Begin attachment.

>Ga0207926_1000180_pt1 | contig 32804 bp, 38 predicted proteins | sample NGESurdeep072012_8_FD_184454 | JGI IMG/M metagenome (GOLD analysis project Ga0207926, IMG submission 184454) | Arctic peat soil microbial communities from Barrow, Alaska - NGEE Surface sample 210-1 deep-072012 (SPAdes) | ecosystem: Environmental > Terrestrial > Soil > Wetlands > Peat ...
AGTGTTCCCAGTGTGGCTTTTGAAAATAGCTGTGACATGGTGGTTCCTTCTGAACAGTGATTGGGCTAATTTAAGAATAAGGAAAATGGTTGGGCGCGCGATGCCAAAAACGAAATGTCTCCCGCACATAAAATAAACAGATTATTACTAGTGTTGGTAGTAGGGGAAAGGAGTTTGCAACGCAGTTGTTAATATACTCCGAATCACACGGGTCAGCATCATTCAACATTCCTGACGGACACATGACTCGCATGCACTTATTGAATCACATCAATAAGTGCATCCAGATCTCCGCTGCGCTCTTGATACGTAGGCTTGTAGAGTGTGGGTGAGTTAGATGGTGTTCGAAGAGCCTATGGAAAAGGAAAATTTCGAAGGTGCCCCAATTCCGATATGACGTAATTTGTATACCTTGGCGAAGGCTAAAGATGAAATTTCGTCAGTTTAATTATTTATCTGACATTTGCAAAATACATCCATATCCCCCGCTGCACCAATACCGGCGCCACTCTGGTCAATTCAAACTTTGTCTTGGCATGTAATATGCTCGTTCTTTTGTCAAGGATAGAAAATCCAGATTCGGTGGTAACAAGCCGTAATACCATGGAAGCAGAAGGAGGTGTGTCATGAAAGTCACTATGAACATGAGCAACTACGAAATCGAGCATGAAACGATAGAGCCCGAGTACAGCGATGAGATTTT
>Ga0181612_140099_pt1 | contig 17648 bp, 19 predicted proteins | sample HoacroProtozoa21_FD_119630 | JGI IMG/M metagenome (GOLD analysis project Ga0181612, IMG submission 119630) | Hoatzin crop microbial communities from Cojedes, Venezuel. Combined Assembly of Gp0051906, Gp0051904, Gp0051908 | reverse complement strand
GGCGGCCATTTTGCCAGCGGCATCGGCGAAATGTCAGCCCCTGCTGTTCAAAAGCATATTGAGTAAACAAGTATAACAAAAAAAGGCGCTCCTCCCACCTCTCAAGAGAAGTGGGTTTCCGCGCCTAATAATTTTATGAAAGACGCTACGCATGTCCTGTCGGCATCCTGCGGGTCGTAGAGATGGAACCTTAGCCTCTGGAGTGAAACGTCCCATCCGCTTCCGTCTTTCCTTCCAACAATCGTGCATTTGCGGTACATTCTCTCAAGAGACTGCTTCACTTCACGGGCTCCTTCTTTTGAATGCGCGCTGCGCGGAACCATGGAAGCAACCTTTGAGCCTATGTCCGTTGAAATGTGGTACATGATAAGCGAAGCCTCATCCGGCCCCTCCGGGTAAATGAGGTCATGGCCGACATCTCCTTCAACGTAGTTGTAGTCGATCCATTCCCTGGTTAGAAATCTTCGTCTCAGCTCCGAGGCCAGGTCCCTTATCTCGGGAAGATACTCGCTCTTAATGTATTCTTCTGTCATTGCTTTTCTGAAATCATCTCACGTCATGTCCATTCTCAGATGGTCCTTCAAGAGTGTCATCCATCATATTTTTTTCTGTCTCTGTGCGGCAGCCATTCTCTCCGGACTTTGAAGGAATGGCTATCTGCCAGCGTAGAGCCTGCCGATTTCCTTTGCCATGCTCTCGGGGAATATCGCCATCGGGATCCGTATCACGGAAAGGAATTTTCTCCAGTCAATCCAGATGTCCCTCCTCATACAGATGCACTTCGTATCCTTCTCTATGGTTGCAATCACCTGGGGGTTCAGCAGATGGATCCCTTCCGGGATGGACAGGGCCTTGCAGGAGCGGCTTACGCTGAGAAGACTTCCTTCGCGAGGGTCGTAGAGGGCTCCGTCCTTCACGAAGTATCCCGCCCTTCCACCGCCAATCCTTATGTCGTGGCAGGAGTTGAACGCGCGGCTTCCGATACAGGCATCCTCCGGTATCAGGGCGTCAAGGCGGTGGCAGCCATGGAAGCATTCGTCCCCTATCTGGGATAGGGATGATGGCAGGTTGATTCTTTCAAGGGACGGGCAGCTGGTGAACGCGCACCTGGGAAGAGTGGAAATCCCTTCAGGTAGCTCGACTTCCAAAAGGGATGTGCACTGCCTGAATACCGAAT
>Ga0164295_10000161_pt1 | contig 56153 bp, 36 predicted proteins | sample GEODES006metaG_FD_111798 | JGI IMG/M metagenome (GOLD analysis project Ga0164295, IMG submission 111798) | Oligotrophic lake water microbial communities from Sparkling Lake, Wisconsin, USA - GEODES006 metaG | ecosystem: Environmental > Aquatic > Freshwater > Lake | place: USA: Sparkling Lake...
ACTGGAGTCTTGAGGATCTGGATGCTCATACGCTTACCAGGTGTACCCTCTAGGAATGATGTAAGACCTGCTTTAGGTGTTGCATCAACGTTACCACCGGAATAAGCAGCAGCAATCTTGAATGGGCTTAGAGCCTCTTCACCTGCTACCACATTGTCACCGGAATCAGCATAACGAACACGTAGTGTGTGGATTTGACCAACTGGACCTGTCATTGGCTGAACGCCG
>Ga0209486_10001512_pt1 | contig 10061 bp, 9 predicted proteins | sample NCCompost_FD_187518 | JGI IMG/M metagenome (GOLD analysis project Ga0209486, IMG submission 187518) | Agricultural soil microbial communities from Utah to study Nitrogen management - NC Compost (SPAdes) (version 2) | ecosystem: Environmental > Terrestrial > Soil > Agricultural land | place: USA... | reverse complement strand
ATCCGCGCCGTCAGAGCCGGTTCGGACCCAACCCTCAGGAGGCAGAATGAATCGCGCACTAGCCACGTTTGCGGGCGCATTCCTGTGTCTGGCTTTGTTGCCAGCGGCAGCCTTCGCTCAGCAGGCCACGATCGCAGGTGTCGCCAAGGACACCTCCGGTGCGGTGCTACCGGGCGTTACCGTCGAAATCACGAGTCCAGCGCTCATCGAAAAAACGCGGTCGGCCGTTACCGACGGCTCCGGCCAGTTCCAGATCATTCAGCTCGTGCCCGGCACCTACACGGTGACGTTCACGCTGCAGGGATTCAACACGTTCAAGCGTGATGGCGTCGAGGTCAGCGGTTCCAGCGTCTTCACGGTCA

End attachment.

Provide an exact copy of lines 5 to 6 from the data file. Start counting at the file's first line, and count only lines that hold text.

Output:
>Ga0164295_10000161_pt1 | contig 56153 bp, 36 predicted proteins | sample GEODES006metaG_FD_111798 | JGI IMG/M metagenome (GOLD analysis project Ga0164295, IMG submission 111798) | Oligotrophic lake water microbial communities from Sparkling Lake, Wisconsin, USA - GEODES006 metaG | ecosystem: Environmental > Aquatic > Freshwater > Lake | place: USA: Sparkling Lake...
ACTGGAGTCTTGAGGATCTGGATGCTCATACGCTTACCAGGTGTACCCTCTAGGAATGATGTAAGACCTGCTTTAGGTGTTGCATCAACGTTACCACCGGAATAAGCAGCAGCAATCTTGAATGGGCTTAGAGCCTCTTCACCTGCTACCACATTGTCACCGGAATCAGCATAACGAACACGTAGTGTGTGGATTTGACCAACTGGACCTGTCATTGGCTGAACGCCG